This week's volleyball crime and punishment story features an inanimate perpetrator: the ankle brace. A woman in Texas is suing the company that made the ankle brace she was wearing when she injured herself severely. She was playing in a volleyball tournament when she went up for a block and came down awkwardly on her right leg. When she landed, her fibula and tibia broke at or near the location of the ankle brace. She had to undergo several surgeries and had a titanium rod placed in the leg, but the joint will probably never be the same.
She is suing for damages including medical expenses, mental anguish, emotional distress, physical pain and suffering, physical disfigurement, physical impairment, lost earning capacity, out-of-pocket expenses, court costs and interest.
This story reminded me of an old friend of mine who I recently had dinner with who went through almost the same thing 20 years ago. Coley Kyman, a stand out middle blocker at Northridge, severely injured his ankle while playing football in much the same way. He too believes that the ankle brace he was wearing made the injury much more severe and his doctors agree with him.
When I was playing on the national team, wearing ankle braces was mandatory and I don't remember anyone suffering any horrific injuries because of them. The American Journal of Sports Medicine conducted a study recently that found that lace-up ankle braces do reduce the incidence of ankle sprains in athletes with and without previous ankle injuries. But the same study also found that the ankle injuries that are suffered are not any less severe when injured wearing the brace.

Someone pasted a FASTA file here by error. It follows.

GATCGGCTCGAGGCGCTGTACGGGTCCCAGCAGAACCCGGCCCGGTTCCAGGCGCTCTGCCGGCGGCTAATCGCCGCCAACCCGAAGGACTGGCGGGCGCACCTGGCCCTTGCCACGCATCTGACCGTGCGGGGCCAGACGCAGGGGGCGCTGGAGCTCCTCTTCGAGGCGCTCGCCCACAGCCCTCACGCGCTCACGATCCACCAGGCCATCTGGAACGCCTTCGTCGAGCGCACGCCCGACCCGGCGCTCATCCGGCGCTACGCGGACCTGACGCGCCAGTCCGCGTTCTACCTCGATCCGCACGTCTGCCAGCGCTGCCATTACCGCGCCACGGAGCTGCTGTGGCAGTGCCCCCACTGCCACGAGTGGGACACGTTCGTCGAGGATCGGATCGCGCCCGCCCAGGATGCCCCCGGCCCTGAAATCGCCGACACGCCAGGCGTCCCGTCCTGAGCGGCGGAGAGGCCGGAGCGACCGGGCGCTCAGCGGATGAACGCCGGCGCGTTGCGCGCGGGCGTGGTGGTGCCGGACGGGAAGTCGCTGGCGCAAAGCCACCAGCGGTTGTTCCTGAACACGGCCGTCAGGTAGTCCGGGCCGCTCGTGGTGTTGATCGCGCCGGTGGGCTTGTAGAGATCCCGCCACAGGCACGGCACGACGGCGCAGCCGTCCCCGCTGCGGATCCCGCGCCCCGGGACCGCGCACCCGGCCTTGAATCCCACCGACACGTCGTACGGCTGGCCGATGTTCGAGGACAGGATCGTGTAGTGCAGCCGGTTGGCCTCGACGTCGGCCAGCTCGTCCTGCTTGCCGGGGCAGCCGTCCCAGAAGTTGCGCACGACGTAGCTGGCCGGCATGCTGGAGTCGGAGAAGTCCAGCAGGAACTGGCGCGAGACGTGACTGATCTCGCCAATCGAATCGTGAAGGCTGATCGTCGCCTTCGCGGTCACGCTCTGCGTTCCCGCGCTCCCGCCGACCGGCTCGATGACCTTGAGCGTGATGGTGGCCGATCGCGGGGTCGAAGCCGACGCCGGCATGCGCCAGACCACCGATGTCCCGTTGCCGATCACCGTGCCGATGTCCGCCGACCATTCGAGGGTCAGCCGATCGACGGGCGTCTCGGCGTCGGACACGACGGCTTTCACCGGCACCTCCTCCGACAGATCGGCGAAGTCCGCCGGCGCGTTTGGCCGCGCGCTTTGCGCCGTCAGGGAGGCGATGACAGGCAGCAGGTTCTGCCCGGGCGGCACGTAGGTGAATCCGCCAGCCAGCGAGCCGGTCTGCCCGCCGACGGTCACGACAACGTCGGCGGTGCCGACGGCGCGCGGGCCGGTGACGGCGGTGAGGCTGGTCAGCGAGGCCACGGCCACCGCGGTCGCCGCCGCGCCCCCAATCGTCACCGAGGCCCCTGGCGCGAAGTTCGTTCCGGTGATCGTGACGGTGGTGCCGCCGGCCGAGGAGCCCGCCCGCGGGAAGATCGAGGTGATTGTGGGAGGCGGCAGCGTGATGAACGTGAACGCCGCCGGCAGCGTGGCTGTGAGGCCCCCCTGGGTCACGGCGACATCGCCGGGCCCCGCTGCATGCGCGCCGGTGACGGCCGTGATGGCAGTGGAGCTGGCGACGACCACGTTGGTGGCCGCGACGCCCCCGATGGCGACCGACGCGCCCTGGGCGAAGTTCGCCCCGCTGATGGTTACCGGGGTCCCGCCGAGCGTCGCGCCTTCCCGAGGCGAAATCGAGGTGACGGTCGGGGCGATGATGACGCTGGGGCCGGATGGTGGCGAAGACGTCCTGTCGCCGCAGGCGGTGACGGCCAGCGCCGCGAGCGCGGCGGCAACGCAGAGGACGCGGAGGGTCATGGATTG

Kyman is among those who believe that wearing ankle braces actually weakens the ankle because the body begins to depend on them. That sentiment is widespread, but I could find no actual evidence that this is true. It seems that it could be true however, that certain kinds of injuries could be more severe because of the ankle brace.
But as with wearing a seatbelt in a car, there are risks. Depending on the type of accident you're in, the seatbelt could actually cause injury or death. But more often than not, it will save your life. Is it the same with ankle braces? Are the odds of suffering a more serious injury small enough and the prevention of most ankle sprains important enough that wearing the brace is worth it?
Read Coley's story and the story about the Texas woman who decided to sue and let me know what you think by weighing in on the poll.